Understanding the 2019 Energy Hydra
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Understanding the 2019 Energy Hydra

by | published January 1st, 2019

From renewable energy to coal plants to the price per barrel of oil, no one can say that energy isn’t a multi-layered, multi-headed Hydra.

In order to keep up, one must pay attention to all its heads.

However, the difference between us and Hercules is that we’re not looking to cut off any of its heads.

Not that market pundits would have you believing that. Most talking heads on TV are convinced we’re about to have a “silver bullet” that’s going to defeat oil forever.

Well, I can tell you that that is certainly not the case.

Far from it, in fact.

Our Hydra’s heads are weaving together in a complicated dance that I’ve been monitoring closely all year in order to, as accurately as possible, predict which moves it will be making next in the New Year.

And I’m not looking to cut off a head and watch two more sprout in its place.

Though that tends to happen anyway.

I’ve been watching the trends this year, and my 2019 oil and energy forecast is nearly complete. In order to get a full picture, we must look at all the heads and factors…

1. The Price of Oil

The nature of the beast, as I’ve mentioned before, is volatility.

We’ve had some intense highs and lows this year, what with both oil benchmarks reaching four-year highs halfway through, before plummeting in a historic drop of the likes we haven’t seen in years.

However, what goes down must come up.

And I believe it will.

Not only that, but I know where the profits are going to be in an oil bull market, and I’ve been sharing that knowledge with a select few.

My official 2019 oil forecast is coming out in the very near future. If you’d like to get a look at it – along with get access to my exclusive portfolio – just head on over here to learn how.

2. Renewable Energy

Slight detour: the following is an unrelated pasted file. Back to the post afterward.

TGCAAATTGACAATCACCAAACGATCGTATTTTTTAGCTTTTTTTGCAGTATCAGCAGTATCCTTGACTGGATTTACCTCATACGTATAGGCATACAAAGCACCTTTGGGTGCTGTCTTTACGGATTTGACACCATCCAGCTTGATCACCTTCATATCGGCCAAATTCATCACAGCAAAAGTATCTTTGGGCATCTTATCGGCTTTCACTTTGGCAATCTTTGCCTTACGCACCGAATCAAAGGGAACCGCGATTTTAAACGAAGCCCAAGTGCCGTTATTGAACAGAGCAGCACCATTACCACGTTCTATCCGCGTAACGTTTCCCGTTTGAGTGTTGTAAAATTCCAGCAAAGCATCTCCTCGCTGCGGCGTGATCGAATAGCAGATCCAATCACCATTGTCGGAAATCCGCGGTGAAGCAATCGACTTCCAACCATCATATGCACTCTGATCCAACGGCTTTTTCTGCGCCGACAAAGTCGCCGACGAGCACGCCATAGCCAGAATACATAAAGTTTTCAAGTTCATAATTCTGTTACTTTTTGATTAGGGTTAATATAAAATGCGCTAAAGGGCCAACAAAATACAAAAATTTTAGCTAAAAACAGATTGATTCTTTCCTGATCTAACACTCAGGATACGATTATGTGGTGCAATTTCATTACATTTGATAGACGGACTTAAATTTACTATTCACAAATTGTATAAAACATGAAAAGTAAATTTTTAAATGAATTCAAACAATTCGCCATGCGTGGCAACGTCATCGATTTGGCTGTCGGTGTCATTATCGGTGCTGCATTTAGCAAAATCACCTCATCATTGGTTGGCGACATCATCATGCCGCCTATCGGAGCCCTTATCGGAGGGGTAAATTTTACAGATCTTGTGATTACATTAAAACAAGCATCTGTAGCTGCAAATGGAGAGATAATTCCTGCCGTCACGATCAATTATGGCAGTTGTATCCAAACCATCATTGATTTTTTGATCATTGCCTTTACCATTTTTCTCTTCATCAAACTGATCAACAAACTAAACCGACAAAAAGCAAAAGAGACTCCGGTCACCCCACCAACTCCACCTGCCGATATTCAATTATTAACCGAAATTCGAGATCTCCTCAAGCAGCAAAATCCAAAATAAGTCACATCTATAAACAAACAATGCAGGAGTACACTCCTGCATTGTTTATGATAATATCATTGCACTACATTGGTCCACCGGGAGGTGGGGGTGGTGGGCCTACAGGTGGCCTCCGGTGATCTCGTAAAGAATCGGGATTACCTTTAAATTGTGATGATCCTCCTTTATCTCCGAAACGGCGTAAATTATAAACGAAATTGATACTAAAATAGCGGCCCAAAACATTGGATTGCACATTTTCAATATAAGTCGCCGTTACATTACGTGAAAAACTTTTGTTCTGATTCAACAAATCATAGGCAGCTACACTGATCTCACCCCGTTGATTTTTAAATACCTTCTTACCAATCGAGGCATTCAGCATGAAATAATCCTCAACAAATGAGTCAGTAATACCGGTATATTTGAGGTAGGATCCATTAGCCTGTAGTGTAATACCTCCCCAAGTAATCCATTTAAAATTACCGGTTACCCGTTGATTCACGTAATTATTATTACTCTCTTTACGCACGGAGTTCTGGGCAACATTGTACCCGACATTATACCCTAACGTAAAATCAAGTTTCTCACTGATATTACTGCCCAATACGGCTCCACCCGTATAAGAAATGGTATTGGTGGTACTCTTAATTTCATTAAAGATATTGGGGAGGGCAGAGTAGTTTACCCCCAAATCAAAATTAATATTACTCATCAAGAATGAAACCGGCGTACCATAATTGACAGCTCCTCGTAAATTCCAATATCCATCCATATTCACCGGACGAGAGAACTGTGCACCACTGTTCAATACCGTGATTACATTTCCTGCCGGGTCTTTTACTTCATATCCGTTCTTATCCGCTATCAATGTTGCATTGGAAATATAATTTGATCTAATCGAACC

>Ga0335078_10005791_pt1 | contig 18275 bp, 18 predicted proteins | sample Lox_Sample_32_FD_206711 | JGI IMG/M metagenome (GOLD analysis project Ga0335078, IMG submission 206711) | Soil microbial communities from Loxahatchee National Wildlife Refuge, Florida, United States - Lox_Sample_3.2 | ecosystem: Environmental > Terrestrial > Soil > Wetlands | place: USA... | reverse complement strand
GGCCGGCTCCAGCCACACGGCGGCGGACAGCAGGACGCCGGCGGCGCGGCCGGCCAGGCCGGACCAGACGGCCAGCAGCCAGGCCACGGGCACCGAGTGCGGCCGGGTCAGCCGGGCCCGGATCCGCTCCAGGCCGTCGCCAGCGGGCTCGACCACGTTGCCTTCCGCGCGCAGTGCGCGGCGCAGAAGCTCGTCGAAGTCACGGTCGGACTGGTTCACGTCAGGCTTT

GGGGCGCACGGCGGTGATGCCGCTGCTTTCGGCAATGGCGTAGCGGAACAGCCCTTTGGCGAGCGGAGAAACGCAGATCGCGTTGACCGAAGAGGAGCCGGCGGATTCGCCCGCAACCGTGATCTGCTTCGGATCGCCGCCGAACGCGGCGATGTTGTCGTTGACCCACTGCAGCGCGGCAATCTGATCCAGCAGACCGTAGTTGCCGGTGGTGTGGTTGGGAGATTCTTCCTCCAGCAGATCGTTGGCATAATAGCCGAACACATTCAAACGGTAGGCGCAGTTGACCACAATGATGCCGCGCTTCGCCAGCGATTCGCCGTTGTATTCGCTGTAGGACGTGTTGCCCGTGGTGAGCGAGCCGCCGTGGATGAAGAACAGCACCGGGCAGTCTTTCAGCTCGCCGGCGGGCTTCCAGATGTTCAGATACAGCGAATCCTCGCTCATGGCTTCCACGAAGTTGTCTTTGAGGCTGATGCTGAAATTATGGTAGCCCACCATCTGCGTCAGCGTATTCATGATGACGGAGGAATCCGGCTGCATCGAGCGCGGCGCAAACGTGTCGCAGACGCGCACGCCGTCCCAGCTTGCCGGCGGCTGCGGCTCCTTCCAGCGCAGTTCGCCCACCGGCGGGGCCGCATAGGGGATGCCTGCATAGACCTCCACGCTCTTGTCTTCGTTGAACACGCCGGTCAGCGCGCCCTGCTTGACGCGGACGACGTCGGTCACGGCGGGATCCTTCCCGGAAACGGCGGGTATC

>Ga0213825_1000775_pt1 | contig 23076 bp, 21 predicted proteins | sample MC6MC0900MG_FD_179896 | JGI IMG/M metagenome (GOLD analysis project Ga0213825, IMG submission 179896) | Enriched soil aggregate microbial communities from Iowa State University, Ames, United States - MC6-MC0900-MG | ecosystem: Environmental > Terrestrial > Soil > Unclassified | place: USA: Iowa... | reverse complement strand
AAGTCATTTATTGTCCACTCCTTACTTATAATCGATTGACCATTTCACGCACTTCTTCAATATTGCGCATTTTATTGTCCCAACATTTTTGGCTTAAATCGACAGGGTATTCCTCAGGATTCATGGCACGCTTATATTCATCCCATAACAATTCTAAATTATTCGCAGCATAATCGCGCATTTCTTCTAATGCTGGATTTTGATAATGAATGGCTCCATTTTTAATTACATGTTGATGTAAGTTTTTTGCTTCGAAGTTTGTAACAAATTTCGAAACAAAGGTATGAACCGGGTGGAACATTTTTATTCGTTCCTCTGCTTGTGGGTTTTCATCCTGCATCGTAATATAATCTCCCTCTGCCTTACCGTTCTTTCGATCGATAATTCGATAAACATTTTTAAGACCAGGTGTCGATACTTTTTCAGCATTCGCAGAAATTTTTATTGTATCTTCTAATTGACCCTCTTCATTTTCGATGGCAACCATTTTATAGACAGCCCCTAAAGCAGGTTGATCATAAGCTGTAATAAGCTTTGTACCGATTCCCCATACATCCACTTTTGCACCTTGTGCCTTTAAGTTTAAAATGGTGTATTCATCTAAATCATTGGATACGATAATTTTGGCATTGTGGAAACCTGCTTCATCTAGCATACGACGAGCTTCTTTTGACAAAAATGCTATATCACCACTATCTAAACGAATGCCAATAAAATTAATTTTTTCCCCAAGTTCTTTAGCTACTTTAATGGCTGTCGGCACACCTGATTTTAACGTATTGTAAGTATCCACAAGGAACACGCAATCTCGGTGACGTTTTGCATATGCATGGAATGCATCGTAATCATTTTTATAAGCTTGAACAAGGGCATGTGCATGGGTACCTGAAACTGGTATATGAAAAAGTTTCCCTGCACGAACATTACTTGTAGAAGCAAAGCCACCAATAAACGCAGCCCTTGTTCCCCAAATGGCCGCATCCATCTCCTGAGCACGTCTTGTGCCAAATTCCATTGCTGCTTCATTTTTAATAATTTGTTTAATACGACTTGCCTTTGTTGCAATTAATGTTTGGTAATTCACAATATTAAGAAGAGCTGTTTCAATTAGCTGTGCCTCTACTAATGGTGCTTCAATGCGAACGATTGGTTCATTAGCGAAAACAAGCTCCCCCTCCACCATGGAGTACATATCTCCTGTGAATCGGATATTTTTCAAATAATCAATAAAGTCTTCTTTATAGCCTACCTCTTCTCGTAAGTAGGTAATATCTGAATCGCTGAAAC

Our next head involves the one of the biggest and certainly the fastest-growing industry in energy.

Green energy has become so popular that a poll conducted by researchers at Yale and George Mason universities found that 81 percent of registered voters support policies aiming to reduce carbon emissions within the decade.

Two out of three Republican voters support the “Green New Deal” when described as a plan to power the nation from renewable sources within 10 years – and offering job-training for folks currently working in more traditional energy sector jobs.

As green energy policies have grown increasingly popular, solar demand has skyrocketed.

Jon Wellinghoff, one of the world’s top energy experts and Chairman of the Federal Energy Regulatory Commission (FERC), says the use of this fuel is…”growing so fast it’s going to overtake everything… It could double every two years.”

And if you could only own one solar company in the next 10 years as these national initiatives shake out, this one would be the one.

Just click here to learn more.

3. Geopolitics

Now, as many Oil & Energy Investor readers are aware, I’m heavily involved not just in energy, but in the geopolitical realm as well.

That in itself is its own beast.

However, certain aspects of geopolitics have a strong influence on matters in energy.

As a Singaporean taxi driver said to me while I was there for an energy summit, “We have three seasons in Singapore. Hot, very hot, and very sticky hot.”

Which I thought was rather apt to matters other than the weather.

A major situation right now involves the intentions of the White House back home and whether there is any genuine consistency (and reliability) remaining in U.S. foreign policy.

And other matters are attesting to the simple fact that geopolitics has a way of coloring a conversation wherever you happen to be – Russia, China, the Middle East, and other major influencers in the global energy world.

Geopolitics is shaping up to be just as interesting in the coming year as it was this year. Certain situations are already heating up, like this one over in the South China Sea.

Learn more about it right here, and you’ll get the juicy details about how the U.S. is planning on getting China to reap what it sows.

Sincerely,


Kent

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  1. January 3rd, 2019 at 03:00 | #1

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